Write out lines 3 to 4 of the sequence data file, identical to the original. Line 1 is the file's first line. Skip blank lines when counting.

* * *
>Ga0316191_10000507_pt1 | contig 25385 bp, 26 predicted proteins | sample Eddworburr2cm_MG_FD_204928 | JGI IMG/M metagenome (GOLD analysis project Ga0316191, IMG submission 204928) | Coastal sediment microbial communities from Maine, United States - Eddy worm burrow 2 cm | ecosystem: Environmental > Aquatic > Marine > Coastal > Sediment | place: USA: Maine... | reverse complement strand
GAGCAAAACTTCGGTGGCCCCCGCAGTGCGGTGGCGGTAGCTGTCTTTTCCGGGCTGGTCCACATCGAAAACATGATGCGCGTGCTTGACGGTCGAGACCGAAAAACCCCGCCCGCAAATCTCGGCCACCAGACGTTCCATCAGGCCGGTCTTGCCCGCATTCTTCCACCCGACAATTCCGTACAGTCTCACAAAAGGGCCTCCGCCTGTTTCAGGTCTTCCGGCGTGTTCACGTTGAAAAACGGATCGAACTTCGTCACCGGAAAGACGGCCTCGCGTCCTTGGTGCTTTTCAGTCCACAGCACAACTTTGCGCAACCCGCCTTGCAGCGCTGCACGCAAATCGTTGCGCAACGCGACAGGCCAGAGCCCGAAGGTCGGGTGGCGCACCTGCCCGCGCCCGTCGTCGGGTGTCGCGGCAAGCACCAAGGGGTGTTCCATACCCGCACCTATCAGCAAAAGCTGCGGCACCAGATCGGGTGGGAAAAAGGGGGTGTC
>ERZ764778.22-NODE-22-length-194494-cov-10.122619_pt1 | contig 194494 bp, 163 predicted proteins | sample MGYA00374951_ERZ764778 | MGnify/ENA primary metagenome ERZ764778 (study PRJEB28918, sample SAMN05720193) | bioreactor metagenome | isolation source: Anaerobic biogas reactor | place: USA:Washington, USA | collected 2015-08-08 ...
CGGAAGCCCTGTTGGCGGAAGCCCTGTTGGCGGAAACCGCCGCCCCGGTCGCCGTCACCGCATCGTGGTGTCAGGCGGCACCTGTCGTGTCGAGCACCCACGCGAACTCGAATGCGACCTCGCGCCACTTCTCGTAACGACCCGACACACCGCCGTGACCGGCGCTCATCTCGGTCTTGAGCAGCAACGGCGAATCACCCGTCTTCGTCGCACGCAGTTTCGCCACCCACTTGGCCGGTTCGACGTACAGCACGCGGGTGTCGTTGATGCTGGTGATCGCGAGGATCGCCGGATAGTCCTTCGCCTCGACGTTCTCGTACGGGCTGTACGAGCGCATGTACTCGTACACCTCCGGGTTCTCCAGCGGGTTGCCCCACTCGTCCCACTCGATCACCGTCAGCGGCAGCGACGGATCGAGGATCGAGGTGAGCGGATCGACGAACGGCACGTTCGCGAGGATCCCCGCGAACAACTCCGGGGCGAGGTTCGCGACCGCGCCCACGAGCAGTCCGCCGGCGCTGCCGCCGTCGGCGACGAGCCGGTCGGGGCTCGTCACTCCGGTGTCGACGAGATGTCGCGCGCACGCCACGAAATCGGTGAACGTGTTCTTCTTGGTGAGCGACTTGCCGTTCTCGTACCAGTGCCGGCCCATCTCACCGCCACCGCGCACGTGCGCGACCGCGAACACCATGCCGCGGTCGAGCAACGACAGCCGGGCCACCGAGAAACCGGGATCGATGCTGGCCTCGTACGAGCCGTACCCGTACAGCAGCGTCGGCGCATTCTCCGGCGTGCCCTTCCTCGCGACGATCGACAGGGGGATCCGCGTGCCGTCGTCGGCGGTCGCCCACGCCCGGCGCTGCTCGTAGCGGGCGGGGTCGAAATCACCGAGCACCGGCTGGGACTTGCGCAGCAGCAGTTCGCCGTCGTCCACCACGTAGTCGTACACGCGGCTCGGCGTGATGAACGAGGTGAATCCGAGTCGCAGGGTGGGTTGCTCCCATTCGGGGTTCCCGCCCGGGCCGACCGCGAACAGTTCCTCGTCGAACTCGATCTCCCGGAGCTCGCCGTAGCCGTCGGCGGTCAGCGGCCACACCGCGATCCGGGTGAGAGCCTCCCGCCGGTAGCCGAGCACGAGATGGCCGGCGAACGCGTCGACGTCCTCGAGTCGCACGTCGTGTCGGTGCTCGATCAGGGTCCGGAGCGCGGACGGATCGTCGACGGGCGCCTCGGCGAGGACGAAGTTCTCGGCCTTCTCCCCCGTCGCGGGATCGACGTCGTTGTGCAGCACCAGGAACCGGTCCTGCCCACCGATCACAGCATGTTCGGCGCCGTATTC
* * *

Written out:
>ERZ764778.22-NODE-22-length-194494-cov-10.122619_pt1 | contig 194494 bp, 163 predicted proteins | sample MGYA00374951_ERZ764778 | MGnify/ENA primary metagenome ERZ764778 (study PRJEB28918, sample SAMN05720193) | bioreactor metagenome | isolation source: Anaerobic biogas reactor | place: USA:Washington, USA | collected 2015-08-08 ...
CGGAAGCCCTGTTGGCGGAAGCCCTGTTGGCGGAAACCGCCGCCCCGGTCGCCGTCACCGCATCGTGGTGTCAGGCGGCACCTGTCGTGTCGAGCACCCACGCGAACTCGAATGCGACCTCGCGCCACTTCTCGTAACGACCCGACACACCGCCGTGACCGGCGCTCATCTCGGTCTTGAGCAGCAACGGCGAATCACCCGTCTTCGTCGCACGCAGTTTCGCCACCCACTTGGCCGGTTCGACGTACAGCACGCGGGTGTCGTTGATGCTGGTGATCGCGAGGATCGCCGGATAGTCCTTCGCCTCGACGTTCTCGTACGGGCTGTACGAGCGCATGTACTCGTACACCTCCGGGTTCTCCAGCGGGTTGCCCCACTCGTCCCACTCGATCACCGTCAGCGGCAGCGACGGATCGAGGATCGAGGTGAGCGGATCGACGAACGGCACGTTCGCGAGGATCCCCGCGAACAACTCCGGGGCGAGGTTCGCGACCGCGCCCACGAGCAGTCCGCCGGCGCTGCCGCCGTCGGCGACGAGCCGGTCGGGGCTCGTCACTCCGGTGTCGACGAGATGTCGCGCGCACGCCACGAAATCGGTGAACGTGTTCTTCTTGGTGAGCGACTTGCCGTTCTCGTACCAGTGCCGGCCCATCTCACCGCCACCGCGCACGTGCGCGACCGCGAACACCATGCCGCGGTCGAGCAACGACAGCCGGGCCACCGAGAAACCGGGATCGATGCTGGCCTCGTACGAGCCGTACCCGTACAGCAGCGTCGGCGCATTCTCCGGCGTGCCCTTCCTCGCGACGATCGACAGGGGGATCCGCGTGCCGTCGTCGGCGGTCGCCCACGCCCGGCGCTGCTCGTAGCGGGCGGGGTCGAAATCACCGAGCACCGGCTGGGACTTGCGCAGCAGCAGTTCGCCGTCGTCCACCACGTAGTCGTACACGCGGCTCGGCGTGATGAACGAGGTGAATCCGAGTCGCAGGGTGGGTTGCTCCCATTCGGGGTTCCCGCCCGGGCCGACCGCGAACAGTTCCTCGTCGAACTCGATCTCCCGGAGCTCGCCGTAGCCGTCGGCGGTCAGCGGCCACACCGCGATCCGGGTGAGAGCCTCCCGCCGGTAGCCGAGCACGAGATGGCCGGCGAACGCGTCGACGTCCTCGAGTCGCACGTCGTGTCGGTGCTCGATCAGGGTCCGGAGCGCGGACGGATCGTCGACGGGCGCCTCGGCGAGGACGAAGTTCTCGGCCTTCTCCCCCGTCGCGGGATCGACGTCGTTGTGCAGCACCAGGAACCGGTCCTGCCCACCGATCACAGCATGTTCGGCGCCGTATTC